Trim insignificant weights

This document provides an overview on model pruning to help you determine how it fits with your usecase. To dive right into the code, see the Pruning with Keras tutorial and the API docs. For additional details on how to use the Keras API, a deep dive into pruning, and documentation on more advanced usage patterns, see the Train sparse models guide.

Overview

Magnitude-based weight pruning gradually zeroes out model weights during the training process to achieve model sparsity. Sparse models are easier to compress, and we can skip the zeroes during inference for latency improvements.

This technique brings improvements via model compression. In the future, framework support for this technique will provide latency improvements. We've seen up to 6x improvements in model compression with minimal loss of accuracy.

The technique is being evaluated in various speech applications, such as speech recognition and text-to-speech, and has been experimented on across various vision and translation models.

Users can apply this technique using APIs for Keras on Tensorflow 1.x for versions 1.14+ and nightly in both graph and eager execution.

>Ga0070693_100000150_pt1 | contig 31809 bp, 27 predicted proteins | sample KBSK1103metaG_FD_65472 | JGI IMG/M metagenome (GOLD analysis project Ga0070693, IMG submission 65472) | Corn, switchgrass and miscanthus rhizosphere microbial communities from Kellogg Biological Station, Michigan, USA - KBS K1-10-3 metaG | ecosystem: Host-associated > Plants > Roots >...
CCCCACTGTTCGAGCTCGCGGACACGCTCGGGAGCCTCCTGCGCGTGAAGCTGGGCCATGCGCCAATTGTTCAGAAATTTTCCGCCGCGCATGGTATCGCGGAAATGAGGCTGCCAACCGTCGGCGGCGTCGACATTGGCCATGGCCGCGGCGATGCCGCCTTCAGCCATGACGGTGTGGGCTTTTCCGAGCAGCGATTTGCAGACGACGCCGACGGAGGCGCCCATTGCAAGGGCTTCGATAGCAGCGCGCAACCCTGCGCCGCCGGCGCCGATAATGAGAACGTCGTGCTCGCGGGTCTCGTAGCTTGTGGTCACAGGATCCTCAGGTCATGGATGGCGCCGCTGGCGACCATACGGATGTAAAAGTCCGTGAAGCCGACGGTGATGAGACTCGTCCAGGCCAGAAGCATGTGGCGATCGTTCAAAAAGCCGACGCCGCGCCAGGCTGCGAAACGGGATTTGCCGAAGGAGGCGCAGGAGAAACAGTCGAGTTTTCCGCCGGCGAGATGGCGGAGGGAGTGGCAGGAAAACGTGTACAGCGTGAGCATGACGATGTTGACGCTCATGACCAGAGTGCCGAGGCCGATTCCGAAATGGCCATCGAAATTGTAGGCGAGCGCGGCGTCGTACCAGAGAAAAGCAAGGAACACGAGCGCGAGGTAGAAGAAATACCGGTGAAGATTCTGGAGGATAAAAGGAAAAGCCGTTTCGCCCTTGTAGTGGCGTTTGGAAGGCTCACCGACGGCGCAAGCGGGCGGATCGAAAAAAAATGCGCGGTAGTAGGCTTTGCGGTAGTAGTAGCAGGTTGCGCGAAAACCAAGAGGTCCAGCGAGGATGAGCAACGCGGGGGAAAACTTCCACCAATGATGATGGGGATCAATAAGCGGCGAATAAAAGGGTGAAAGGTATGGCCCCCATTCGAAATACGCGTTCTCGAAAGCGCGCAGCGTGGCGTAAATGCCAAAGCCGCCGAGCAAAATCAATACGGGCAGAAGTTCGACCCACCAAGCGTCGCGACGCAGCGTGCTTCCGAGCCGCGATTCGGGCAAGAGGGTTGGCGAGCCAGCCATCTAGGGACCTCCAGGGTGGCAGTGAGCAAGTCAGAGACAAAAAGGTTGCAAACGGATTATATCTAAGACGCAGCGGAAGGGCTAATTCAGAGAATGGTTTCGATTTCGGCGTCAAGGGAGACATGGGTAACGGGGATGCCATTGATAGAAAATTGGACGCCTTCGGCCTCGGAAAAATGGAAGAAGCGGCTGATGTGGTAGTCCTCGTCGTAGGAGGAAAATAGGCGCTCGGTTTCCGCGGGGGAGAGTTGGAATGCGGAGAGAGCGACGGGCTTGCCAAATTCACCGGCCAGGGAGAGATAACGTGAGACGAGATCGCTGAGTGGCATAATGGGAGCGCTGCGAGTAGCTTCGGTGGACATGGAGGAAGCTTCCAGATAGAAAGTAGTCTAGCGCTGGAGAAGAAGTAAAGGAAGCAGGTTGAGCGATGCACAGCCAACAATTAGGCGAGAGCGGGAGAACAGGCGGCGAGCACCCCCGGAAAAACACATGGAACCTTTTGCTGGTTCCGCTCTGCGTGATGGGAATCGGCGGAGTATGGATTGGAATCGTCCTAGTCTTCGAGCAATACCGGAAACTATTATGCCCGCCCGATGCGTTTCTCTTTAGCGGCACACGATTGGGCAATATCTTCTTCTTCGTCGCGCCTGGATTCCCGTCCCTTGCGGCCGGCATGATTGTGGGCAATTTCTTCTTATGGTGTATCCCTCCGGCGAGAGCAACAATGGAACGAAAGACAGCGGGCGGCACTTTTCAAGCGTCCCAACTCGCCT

Results

Image Classification

Model Non-sparse Top-1 Accuracy Sparse Accuracy Sparsity
InceptionV3 78.1% 78.0% 50%
76.1%75%
74.6%87.5%
MobilenetV1 22470.9%69.5%50%

The models were tested on Imagenet.

Translation

Model Non-sparse BLEU Sparse BLEU Sparsity
GNMT EN-DE 26.77 26.86 80%
26.5285%
26.1990%
GNMT DE-EN 29.47 29.50 80%
29.2485%
28.8190%

The models use WMT16 German and English dataset with news-test2013 as the dev set and news-test2015 as the test set.

Examples

In addition to the Prune with Keras tutorial, see the following examples:

  • Train a CNN model on the MNIST handwritten digit classification task with pruning: code
  • Train a LSTM on the IMDB sentiment classification task with pruning: code

Tips

  1. Start with a pre-trained model or weights if possible. If not, create one without pruning and start after.
  2. Do not prune very frequently to give the model time to recover. The toolkit provides a default frequency.
  3. Try running an experiment where you prune a pre-trained model to the final sparsity with begin step 0.
  4. Have a learning rate that's not too high or too low when the model is pruning. Consider the pruning schedule to be a hyperparameter.

For background, see To prune, or not to prune: exploring the efficacy of pruning for model compression [paper].